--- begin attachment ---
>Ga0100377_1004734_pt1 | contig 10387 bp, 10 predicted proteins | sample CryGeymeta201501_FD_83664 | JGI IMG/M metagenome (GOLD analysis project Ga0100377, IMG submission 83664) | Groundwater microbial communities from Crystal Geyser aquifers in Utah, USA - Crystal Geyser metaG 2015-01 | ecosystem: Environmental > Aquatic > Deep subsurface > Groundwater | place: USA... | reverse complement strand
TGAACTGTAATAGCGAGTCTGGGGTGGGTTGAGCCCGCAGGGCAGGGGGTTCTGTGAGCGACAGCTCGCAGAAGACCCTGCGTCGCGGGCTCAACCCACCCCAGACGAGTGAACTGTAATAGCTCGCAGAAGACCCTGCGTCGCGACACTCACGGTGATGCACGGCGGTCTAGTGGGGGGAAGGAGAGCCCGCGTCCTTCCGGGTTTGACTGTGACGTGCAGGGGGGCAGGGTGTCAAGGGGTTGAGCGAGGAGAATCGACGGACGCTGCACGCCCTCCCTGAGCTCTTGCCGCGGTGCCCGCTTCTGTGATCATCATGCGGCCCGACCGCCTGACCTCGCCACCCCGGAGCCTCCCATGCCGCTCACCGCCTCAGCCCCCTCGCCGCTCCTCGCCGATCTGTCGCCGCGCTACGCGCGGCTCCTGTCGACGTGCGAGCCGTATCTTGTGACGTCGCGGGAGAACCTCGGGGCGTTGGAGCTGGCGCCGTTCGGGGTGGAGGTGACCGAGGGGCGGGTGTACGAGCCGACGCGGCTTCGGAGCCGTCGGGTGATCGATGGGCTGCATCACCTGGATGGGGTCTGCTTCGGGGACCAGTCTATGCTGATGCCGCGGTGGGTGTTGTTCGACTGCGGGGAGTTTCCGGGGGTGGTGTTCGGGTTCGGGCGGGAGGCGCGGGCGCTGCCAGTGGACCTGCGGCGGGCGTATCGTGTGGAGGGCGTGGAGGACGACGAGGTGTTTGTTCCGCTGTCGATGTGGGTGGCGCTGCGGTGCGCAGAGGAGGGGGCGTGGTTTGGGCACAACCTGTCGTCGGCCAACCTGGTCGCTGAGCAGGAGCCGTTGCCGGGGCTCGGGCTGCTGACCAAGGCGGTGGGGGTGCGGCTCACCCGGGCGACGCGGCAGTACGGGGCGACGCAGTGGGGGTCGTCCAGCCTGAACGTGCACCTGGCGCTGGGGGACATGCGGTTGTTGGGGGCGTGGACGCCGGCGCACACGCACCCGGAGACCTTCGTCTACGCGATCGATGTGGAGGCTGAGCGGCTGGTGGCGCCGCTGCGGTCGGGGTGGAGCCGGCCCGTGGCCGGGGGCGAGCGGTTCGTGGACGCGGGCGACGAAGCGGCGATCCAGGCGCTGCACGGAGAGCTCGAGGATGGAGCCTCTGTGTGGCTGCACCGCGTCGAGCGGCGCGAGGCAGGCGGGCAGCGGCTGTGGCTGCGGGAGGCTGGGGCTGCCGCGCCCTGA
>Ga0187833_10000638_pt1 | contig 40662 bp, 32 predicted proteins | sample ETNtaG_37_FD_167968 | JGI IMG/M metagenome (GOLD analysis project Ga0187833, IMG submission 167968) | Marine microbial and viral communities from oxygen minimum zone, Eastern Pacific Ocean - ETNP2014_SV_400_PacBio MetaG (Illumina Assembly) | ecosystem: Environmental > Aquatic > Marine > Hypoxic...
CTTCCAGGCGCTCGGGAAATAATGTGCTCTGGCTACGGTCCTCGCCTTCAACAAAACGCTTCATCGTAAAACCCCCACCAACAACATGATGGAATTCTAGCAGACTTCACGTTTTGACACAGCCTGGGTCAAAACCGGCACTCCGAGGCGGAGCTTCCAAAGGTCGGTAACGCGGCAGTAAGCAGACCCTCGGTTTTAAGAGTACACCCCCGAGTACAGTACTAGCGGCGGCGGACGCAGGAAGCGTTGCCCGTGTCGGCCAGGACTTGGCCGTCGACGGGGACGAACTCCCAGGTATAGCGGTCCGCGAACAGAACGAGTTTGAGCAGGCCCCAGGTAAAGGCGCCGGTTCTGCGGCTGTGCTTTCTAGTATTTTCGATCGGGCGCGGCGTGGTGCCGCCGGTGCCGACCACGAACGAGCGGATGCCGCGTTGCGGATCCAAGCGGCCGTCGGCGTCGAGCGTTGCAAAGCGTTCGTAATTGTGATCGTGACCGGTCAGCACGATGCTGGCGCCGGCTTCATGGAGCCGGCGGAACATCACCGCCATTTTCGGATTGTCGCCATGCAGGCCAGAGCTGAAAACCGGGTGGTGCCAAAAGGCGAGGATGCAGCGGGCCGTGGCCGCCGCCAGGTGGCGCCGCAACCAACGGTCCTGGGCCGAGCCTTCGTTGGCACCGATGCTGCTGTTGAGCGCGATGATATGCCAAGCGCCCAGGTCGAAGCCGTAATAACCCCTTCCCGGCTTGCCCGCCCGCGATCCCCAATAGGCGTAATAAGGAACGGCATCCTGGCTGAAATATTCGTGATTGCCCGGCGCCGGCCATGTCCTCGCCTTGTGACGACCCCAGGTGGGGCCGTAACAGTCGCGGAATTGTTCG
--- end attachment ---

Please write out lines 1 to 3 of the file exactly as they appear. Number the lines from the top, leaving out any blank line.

>Ga0100377_1004734_pt1 | contig 10387 bp, 10 predicted proteins | sample CryGeymeta201501_FD_83664 | JGI IMG/M metagenome (GOLD analysis project Ga0100377, IMG submission 83664) | Groundwater microbial communities from Crystal Geyser aquifers in Utah, USA - Crystal Geyser metaG 2015-01 | ecosystem: Environmental > Aquatic > Deep subsurface > Groundwater | place: USA... | reverse complement strand
TGAACTGTAATAGCGAGTCTGGGGTGGGTTGAGCCCGCAGGGCAGGGGGTTCTGTGAGCGACAGCTCGCAGAAGACCCTGCGTCGCGGGCTCAACCCACCCCAGACGAGTGAACTGTAATAGCTCGCAGAAGACCCTGCGTCGCGACACTCACGGTGATGCACGGCGGTCTAGTGGGGGGAAGGAGAGCCCGCGTCCTTCCGGGTTTGACTGTGACGTGCAGGGGGGCAGGGTGTCAAGGGGTTGAGCGAGGAGAATCGACGGACGCTGCACGCCCTCCCTGAGCTCTTGCCGCGGTGCCCGCTTCTGTGATCATCATGCGGCCCGACCGCCTGACCTCGCCACCCCGGAGCCTCCCATGCCGCTCACCGCCTCAGCCCCCTCGCCGCTCCTCGCCGATCTGTCGCCGCGCTACGCGCGGCTCCTGTCGACGTGCGAGCCGTATCTTGTGACGTCGCGGGAGAACCTCGGGGCGTTGGAGCTGGCGCCGTTCGGGGTGGAGGTGACCGAGGGGCGGGTGTACGAGCCGACGCGGCTTCGGAGCCGTCGGGTGATCGATGGGCTGCATCACCTGGATGGGGTCTGCTTCGGGGACCAGTCTATGCTGATGCCGCGGTGGGTGTTGTTCGACTGCGGGGAGTTTCCGGGGGTGGTGTTCGGGTTCGGGCGGGAGGCGCGGGCGCTGCCAGTGGACCTGCGGCGGGCGTATCGTGTGGAGGGCGTGGAGGACGACGAGGTGTTTGTTCCGCTGTCGATGTGGGTGGCGCTGCGGTGCGCAGAGGAGGGGGCGTGGTTTGGGCACAACCTGTCGTCGGCCAACCTGGTCGCTGAGCAGGAGCCGTTGCCGGGGCTCGGGCTGCTGACCAAGGCGGTGGGGGTGCGGCTCACCCGGGCGACGCGGCAGTACGGGGCGACGCAGTGGGGGTCGTCCAGCCTGAACGTGCACCTGGCGCTGGGGGACATGCGGTTGTTGGGGGCGTGGACGCCGGCGCACACGCACCCGGAGACCTTCGTCTACGCGATCGATGTGGAGGCTGAGCGGCTGGTGGCGCCGCTGCGGTCGGGGTGGAGCCGGCCCGTGGCCGGGGGCGAGCGGTTCGTGGACGCGGGCGACGAAGCGGCGATCCAGGCGCTGCACGGAGAGCTCGAGGATGGAGCCTCTGTGTGGCTGCACCGCGTCGAGCGGCGCGAGGCAGGCGGGCAGCGGCTGTGGCTGCGGGAGGCTGGGGCTGCCGCGCCCTGA
>Ga0187833_10000638_pt1 | contig 40662 bp, 32 predicted proteins | sample ETNtaG_37_FD_167968 | JGI IMG/M metagenome (GOLD analysis project Ga0187833, IMG submission 167968) | Marine microbial and viral communities from oxygen minimum zone, Eastern Pacific Ocean - ETNP2014_SV_400_PacBio MetaG (Illumina Assembly) | ecosystem: Environmental > Aquatic > Marine > Hypoxic...